This thesis applies the concept of hybridisation to male-male locative apps to develop a new approach to research bridging technology and sexuality. A qualitative approach utilising semi-structured interviews with 36 male-male app users living and working in London, UK, reveals how locative media impact on 1) technological hybridisation, 2) social and sexual encounter, and 3) queer public and private spaces. I shift debates regarding online self-presentation into more embodied scenarios that explore daily practice for the hyperconnected user in a digitally enhanced but demonstrably physical context. Developments in technology mean that we are more ‘plugged-in’ than ever before, but this project contends that the benefits of locative media in expediting physical encounter are complicated by more ambiguous outcomes. The efficacy of geospatial partner scoping is often inhibited by extensive labour for the user, tendencies to addictive app use, and clashes in digital-physical hybridisation. Users express uncertainty regarding online social codes and difficulties in aligning motives with others for physical encounter. Locative apps also domesticate encounter into the private space of home, compounding the wider economic deconcentration of queer public venues. These ambivalences show that whilst sociotechnical hybridisation is ostensibly enriching, the journey to embodied encounter in the contemporary city is far from seamless.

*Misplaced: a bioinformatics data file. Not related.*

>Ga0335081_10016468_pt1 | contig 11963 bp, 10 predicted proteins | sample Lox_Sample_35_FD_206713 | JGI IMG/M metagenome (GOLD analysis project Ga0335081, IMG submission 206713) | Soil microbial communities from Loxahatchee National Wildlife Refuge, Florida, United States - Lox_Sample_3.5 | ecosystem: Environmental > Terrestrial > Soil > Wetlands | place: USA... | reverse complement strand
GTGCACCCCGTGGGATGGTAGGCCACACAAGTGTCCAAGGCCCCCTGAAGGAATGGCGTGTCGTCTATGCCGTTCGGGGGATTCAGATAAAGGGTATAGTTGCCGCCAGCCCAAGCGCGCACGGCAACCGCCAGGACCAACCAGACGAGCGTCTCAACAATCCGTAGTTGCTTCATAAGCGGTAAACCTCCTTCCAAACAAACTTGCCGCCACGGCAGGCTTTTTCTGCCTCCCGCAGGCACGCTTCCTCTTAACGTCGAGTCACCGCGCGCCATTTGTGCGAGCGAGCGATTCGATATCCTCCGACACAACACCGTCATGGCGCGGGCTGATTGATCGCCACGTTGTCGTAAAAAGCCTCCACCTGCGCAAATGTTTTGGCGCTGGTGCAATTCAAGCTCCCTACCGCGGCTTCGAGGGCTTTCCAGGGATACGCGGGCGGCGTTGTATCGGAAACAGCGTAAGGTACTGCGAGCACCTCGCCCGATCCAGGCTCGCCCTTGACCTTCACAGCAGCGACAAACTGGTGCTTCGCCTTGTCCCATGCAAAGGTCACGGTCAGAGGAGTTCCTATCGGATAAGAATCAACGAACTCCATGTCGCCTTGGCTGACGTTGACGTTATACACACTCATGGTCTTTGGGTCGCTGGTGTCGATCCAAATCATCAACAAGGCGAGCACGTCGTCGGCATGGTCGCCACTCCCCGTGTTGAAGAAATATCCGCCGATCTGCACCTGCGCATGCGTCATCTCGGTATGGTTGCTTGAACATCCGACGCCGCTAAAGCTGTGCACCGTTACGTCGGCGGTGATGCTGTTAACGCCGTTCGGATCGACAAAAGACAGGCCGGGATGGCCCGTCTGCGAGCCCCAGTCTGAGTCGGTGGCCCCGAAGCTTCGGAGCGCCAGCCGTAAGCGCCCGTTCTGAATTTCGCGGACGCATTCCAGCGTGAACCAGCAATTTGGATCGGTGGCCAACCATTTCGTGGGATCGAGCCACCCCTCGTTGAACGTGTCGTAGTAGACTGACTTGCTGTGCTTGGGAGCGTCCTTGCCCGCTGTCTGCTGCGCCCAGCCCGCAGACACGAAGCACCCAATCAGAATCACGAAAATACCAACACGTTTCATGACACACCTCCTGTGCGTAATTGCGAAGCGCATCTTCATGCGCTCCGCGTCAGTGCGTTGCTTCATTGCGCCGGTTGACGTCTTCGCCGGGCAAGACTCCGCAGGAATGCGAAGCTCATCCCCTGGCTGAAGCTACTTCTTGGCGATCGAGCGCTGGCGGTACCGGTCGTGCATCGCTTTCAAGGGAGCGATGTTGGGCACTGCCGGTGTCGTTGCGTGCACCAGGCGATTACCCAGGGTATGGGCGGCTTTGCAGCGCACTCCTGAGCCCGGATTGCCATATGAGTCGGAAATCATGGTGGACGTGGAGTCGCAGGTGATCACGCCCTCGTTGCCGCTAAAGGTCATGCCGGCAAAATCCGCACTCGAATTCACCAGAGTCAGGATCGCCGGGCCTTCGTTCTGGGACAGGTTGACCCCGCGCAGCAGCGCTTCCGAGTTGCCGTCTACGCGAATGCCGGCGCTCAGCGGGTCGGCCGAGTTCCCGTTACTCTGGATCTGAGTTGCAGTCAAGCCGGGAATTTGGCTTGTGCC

Apps will come and go, but this thesis goes beyond the products themselves to argue that there are some important, very ‘human’ qualities to the now-commonplace hybridisation of digital (computers) and physical (‘real’ life) space. Humans have come to rely on technology to offer them something distinctive, and there are real benefits – but also some provocative caveats – to this sophisticated offering in how we live our lives.